No.

It is wise to save money – Proverbs says “There is precious treasure and oil in the dwelling of the wise, But a foolish man swallows it up.” (Proverbs 21:20)

And Jesus says it is common sense that you would consider the cost of the future: “For which one of you, when he wants to build a tower, does not first sit down and calculate the cost to see if he has enough to complete it?” (Luke 14:28)

But – that being said, there is MUCH more danger is storing up wealth than in not having savings. Yeah, I know, that is counter cultural, and we scream “That’s unwise!!!!” But let’s take a look at this through the lens of the Bible NOT the world.

Here are some reasons Christians have huge savings, they say: “It is only reasonable that we should set aside money for our old age. What is going to happen to us when we are no longer able to work? God expects us to use common sense.”

But if we have huge stores of money it inhibits our ability to trust God. And really, how much is enough? How long will we live after we are retired? Will the economy crash? Will we have a ton of medical bills?

It is impossible to know! And so people spend their lives working in order to amass money for the last few years of their lives, robbing God who gave them this stewardship, and seeking security in a place where security cannot be found!

How much better to focus on our daily necessities and not worry about tomorrow trusting our Lord who said:
“But seek first His kingdom and His righteousness, and all these things will be added to you.” (Matthew 6:33)
But now, let me clarify:

Before you get the idea that I am saying we should all just be bums out on the street, trusting that God will provide for us – I am NOT saying that. We are to be hard workers, not lazy. You are fool if when you get your paycheck it disappears into thin air because you spend it without thinking. It is the fool who squanders his inheritance. As Christians we are not to be people who spend our money on a whim and then have none and therefore have to beg money from others. Do not think yourself righteous because you have no savings. You need to ask yourself why you don’t have savings. Have you been a good steward of what God has entrusted you with? When you spend your money, is it to the glory of God?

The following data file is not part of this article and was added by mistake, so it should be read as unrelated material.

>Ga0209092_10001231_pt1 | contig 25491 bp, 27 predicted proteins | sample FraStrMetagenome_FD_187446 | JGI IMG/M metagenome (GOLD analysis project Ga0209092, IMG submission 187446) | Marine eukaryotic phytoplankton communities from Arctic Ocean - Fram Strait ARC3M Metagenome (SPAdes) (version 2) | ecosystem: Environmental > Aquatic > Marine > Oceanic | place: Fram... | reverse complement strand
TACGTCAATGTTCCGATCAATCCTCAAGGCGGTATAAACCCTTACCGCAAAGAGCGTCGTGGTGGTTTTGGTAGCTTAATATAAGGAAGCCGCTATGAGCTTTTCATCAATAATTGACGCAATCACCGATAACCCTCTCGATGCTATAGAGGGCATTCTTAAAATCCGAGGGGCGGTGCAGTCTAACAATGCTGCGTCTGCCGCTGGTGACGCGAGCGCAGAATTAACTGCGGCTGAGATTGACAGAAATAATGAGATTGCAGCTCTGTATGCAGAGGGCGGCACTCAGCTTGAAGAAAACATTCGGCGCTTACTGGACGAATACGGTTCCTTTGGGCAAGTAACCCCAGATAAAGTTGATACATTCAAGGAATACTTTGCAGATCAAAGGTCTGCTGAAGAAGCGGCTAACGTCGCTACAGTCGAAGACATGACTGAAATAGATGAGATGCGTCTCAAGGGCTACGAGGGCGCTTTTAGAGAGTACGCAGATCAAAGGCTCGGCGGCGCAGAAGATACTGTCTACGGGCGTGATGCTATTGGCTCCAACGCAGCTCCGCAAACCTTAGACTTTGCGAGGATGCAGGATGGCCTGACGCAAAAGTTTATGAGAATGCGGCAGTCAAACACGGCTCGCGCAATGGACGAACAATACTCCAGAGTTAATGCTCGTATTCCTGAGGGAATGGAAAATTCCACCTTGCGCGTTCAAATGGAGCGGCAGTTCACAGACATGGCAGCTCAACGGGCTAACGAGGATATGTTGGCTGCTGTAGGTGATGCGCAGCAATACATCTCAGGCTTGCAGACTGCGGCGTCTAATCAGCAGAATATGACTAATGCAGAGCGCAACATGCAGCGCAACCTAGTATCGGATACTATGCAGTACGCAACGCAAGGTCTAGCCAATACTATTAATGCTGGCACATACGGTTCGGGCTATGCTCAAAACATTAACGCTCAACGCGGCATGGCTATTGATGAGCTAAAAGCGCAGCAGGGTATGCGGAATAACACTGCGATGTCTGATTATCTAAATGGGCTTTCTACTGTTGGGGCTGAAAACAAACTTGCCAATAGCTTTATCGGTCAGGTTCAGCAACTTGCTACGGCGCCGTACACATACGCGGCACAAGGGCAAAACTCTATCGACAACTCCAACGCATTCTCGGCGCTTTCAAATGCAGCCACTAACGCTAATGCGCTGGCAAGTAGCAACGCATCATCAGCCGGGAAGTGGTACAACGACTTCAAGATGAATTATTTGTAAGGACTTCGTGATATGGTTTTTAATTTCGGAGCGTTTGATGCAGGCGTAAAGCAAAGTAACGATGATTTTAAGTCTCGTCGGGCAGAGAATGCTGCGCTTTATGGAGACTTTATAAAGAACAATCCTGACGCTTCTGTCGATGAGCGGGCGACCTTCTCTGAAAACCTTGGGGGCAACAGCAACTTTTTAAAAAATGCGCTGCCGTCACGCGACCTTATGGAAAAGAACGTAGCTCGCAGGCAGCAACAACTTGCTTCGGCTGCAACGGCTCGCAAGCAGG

Your greed can cost you the Kingdom. If you live to make money, rather than making much of Christ, you are in grave danger!! Repent and seek Christ rather than riches.

Remember the words of Jesus: “Do not lay up for yourselves treasures on earth, where moth and rust destroy and where thieves break in and steal;” (Mt. 6:19)?

To lay up treasure on earth is just as plainly forbidden by our Lord as adultery and murder are!

So the first pitfall is Greed – wanting more, storing up extra surplus for ourselves, without thought to God, and using the money He has given us for His glory, His benefit, rather than our own.

We are to be rich in God, seeking more of Christ – not more money!

The second Pitfall we are to bypass is:

b. The Pitfall of Loving Money

Discerning whether or not we love money is a difficult task, especially when you are rich. Our hearts are deceitful and we live in a nation where everyone around us loves money – therefore it makes it easy for us to slip into the same mindset unaware. Jesus knew this difficulty and has a pretty easy solution: sell everything you have.